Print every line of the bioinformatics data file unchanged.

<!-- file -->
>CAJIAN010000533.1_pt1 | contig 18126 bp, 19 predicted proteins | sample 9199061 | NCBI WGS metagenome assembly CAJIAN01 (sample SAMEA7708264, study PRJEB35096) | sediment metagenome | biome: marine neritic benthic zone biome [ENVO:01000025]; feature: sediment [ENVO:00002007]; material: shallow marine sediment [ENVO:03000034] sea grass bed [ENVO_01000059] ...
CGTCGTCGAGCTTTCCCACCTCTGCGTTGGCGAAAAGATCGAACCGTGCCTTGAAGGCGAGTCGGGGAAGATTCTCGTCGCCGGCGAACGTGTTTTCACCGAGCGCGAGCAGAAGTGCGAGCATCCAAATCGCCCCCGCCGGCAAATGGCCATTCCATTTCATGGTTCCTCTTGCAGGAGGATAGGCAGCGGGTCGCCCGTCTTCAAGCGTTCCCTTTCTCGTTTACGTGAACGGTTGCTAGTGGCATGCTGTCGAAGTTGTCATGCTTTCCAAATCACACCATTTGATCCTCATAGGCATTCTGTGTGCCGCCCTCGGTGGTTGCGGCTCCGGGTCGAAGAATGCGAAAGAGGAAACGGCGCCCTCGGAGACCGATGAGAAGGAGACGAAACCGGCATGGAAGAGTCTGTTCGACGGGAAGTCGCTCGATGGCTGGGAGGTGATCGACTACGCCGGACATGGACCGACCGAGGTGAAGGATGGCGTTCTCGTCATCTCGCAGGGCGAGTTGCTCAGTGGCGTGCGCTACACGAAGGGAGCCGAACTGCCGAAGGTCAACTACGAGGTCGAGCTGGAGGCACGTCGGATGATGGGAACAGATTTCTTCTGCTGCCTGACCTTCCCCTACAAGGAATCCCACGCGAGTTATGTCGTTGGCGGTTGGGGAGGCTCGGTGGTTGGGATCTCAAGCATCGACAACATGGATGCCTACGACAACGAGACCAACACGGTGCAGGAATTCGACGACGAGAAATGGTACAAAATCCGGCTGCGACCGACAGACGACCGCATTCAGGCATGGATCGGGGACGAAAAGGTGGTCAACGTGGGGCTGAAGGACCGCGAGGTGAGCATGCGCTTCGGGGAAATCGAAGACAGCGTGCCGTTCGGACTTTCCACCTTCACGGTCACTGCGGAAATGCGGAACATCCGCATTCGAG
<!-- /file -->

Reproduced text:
>CAJIAN010000533.1_pt1 | contig 18126 bp, 19 predicted proteins | sample 9199061 | NCBI WGS metagenome assembly CAJIAN01 (sample SAMEA7708264, study PRJEB35096) | sediment metagenome | biome: marine neritic benthic zone biome [ENVO:01000025]; feature: sediment [ENVO:00002007]; material: shallow marine sediment [ENVO:03000034] sea grass bed [ENVO_01000059] ...
CGTCGTCGAGCTTTCCCACCTCTGCGTTGGCGAAAAGATCGAACCGTGCCTTGAAGGCGAGTCGGGGAAGATTCTCGTCGCCGGCGAACGTGTTTTCACCGAGCGCGAGCAGAAGTGCGAGCATCCAAATCGCCCCCGCCGGCAAATGGCCATTCCATTTCATGGTTCCTCTTGCAGGAGGATAGGCAGCGGGTCGCCCGTCTTCAAGCGTTCCCTTTCTCGTTTACGTGAACGGTTGCTAGTGGCATGCTGTCGAAGTTGTCATGCTTTCCAAATCACACCATTTGATCCTCATAGGCATTCTGTGTGCCGCCCTCGGTGGTTGCGGCTCCGGGTCGAAGAATGCGAAAGAGGAAACGGCGCCCTCGGAGACCGATGAGAAGGAGACGAAACCGGCATGGAAGAGTCTGTTCGACGGGAAGTCGCTCGATGGCTGGGAGGTGATCGACTACGCCGGACATGGACCGACCGAGGTGAAGGATGGCGTTCTCGTCATCTCGCAGGGCGAGTTGCTCAGTGGCGTGCGCTACACGAAGGGAGCCGAACTGCCGAAGGTCAACTACGAGGTCGAGCTGGAGGCACGTCGGATGATGGGAACAGATTTCTTCTGCTGCCTGACCTTCCCCTACAAGGAATCCCACGCGAGTTATGTCGTTGGCGGTTGGGGAGGCTCGGTGGTTGGGATCTCAAGCATCGACAACATGGATGCCTACGACAACGAGACCAACACGGTGCAGGAATTCGACGACGAGAAATGGTACAAAATCCGGCTGCGACCGACAGACGACCGCATTCAGGCATGGATCGGGGACGAAAAGGTGGTCAACGTGGGGCTGAAGGACCGCGAGGTGAGCATGCGCTTCGGGGAAATCGAAGACAGCGTGCCGTTCGGACTTTCCACCTTCACGGTCACTGCGGAAATGCGGAACATCCGCATTCGAG